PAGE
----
Historian Ellen Wu’s The Color of Success: Asian Americans and the Origins of the Model Minority just might be the best examination of the roots of the model minority stereotype in print.
More than just a connect-the-dots documentation of the rise of the model minority myth, The Color of Success succeeds at putting the myth in a much broader social and political context, positioning the model minority as a critical, even necessary, lever of white supremacy, resting upon and taking drawing its power from the fulcrum of anti-black racism. What’s more, it succeeds at making this history feel personal and present in contemporary social relations. For me, a person who lived through or in the immediate aftermath of the events documented in the book, The Color of Success felt like a piece of personal history.
During the 1960s, the formative years of my youth, model minority myth making was so ubiquitous that nearly everyone around me, and most especially Asian Americans, just accepted it as the truth. No doubt the enthusiasm among many Asian Americans to accept model minority stereotyping was a reflection of the fact that the menu of choices where stereotypes were concerned appeared to be restricted to either “model minority” or “yellow peril.” And the stakes were high. The “yellow peril” stereotype had been used to justify wars in Korea and Vietnam, themass internment of Japanese Americans during WWII, anti-communist persecution of Chinese Americans under the McCarran Act, and no small amount of racial exclusion and terrorism.
Growing up in Hawai’i only made matters worse. I didn’t just see the telecasts from Vietnam on TV, I lived in the staging site for that war, surrounded on all sides by military bases full of soldiers who looked at us like we were every bit as much the enemy as the Viet Cong. Moreover, winning statehood for Hawai’i’ in 1959, just a few years before I was born, required no small amount of myth making concerning Hawai’i's “Asiatic majority,” not to mention the intentional marginalization of Native Hawaiians for whom statehood was yet another demoralizing chapter in a centuries long history of illegal and near genocidal colonial domination.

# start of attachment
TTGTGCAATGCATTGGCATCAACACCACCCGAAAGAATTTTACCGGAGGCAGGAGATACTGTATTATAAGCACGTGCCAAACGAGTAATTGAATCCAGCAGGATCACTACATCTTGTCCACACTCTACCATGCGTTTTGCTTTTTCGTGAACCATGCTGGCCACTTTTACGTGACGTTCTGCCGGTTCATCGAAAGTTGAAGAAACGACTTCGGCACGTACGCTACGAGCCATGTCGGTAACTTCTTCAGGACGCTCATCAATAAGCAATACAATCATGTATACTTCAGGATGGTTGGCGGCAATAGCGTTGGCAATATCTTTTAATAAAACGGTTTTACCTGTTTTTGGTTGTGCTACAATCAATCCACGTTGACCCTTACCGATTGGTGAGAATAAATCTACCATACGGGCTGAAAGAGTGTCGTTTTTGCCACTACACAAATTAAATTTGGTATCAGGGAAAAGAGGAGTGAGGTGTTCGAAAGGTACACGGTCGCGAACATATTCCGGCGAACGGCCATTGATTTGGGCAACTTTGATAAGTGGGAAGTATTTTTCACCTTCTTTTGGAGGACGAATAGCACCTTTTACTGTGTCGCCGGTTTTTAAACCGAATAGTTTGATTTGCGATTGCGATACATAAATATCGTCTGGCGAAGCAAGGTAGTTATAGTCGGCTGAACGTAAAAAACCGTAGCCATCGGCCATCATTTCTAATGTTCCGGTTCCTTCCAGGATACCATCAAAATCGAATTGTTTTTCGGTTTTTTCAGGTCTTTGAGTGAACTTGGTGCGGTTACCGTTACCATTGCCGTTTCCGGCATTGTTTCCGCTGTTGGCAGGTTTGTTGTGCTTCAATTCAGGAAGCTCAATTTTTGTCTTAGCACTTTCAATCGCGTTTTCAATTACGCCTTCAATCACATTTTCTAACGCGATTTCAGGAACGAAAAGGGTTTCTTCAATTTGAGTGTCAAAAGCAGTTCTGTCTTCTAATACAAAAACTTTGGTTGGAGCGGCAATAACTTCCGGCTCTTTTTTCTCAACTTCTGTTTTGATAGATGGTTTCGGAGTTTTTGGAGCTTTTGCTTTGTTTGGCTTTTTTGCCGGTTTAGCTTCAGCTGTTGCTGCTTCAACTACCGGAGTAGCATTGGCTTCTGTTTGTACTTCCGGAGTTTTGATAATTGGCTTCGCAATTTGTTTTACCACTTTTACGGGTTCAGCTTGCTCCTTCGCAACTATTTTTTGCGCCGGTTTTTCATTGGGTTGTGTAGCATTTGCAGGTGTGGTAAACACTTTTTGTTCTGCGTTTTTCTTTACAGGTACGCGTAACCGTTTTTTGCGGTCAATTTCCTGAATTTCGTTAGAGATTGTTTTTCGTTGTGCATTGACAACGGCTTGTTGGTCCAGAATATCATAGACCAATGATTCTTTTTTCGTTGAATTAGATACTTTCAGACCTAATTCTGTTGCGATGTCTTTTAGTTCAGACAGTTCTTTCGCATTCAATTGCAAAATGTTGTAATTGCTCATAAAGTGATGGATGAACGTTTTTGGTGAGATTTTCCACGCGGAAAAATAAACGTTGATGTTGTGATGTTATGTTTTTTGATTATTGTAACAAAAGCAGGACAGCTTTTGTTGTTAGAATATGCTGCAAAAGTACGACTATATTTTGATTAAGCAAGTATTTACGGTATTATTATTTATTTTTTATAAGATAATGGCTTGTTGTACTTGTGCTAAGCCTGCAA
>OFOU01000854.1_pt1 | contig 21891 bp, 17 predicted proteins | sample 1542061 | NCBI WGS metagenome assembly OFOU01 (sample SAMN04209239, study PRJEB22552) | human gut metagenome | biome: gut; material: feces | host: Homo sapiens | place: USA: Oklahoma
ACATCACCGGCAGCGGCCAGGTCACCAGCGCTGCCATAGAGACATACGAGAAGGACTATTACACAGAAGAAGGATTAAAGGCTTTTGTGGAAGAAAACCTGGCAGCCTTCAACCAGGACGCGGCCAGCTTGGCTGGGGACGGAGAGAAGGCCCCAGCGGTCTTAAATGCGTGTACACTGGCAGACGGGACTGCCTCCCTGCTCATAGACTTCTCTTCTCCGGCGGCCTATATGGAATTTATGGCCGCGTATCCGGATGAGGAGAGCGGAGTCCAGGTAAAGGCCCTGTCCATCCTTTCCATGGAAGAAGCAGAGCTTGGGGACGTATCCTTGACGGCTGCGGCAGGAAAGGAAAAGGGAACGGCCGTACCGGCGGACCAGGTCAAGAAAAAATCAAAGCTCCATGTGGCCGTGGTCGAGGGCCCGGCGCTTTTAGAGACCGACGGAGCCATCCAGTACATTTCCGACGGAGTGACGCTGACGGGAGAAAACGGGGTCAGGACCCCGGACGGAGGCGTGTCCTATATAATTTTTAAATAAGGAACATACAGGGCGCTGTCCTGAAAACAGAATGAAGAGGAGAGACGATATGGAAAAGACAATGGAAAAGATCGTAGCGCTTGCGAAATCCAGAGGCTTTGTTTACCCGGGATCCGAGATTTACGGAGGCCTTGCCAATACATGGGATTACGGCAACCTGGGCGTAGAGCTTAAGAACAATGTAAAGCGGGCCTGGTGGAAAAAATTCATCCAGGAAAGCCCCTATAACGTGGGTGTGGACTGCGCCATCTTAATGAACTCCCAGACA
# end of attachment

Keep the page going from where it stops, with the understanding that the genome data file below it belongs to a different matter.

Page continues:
In order to assuage racist fears of a yellow peril takeover of (white) American culture and politics, statehood advocates presented Asian Hawai’i residents as bi-cultural brokers between east and west who were, nonetheless, as American as pizza and chop suey, and ironically equipped by our indelibly foreign cultures to be ideal Americans. The contradictions, though obvious, were mostly ignored, not just by white Americans but by many Asians.
The Color of Success provides a detailed account of where all of that confusing, contradictory, and ultimately dehumanizing myth making came from. It presents a critical swath of Asian American history, from WWII through the 1970s, during which some Japanese and Chinese American leaders tried to secure citizenship for members of their communities by engaging in P.R. campaigns and sponsoring research designed to convince the public that they, and by extension Asians in general, were less prone to delinquency and promiscuity, and more committed to family, education, and country than others by dint of culture. Japanese Americans in particular were so successful in this effort that by the 1980s, during the U.S.-Japan auto wars, the notion that Japanese culture made adherents better, more industrious workers, especially on mass production lines, inspired a craze for all things Japanese, from ancient samurai codes to flower arranging.
But the model minority stereotype had a downside. The myth of the model minority painted Asians as decidedly not black in the American mind, inadvertently promoting the idea that blacks were Asian Americans’ opposites; a “problem minority,” spoiling the American dream by refusing to simply ignore racism and quietly pull themselves up by their bootstraps. Today, the myth is more popular than ever, and as important to the reproduction of racial injustice in the 21st century as the 19th century “rags to riches” novels of Horatio Alger were to the suppression of dissent against extreme gilded age class exploitation and 1% excesses in the beginning of the 20th century.
This book is a must-read for all who are interested in Asian American history, critical race theory, and the roots of color blind racism in the U.S.